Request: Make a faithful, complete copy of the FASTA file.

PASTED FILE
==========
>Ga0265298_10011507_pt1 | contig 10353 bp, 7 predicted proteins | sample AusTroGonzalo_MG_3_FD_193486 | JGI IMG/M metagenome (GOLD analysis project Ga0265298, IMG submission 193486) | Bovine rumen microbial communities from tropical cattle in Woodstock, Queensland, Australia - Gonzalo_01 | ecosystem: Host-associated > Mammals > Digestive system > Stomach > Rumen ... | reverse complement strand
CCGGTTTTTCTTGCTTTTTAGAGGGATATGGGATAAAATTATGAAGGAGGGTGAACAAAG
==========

>Ga0265298_10011507_pt1 | contig 10353 bp, 7 predicted proteins | sample AusTroGonzalo_MG_3_FD_193486 | JGI IMG/M metagenome (GOLD analysis project Ga0265298, IMG submission 193486) | Bovine rumen microbial communities from tropical cattle in Woodstock, Queensland, Australia - Gonzalo_01 | ecosystem: Host-associated > Mammals > Digestive system > Stomach > Rumen ... | reverse complement strand
CCGGTTTTTCTTGCTTTTTAGAGGGATATGGGATAAAATTATGAAGGAGGGTGAACAAAG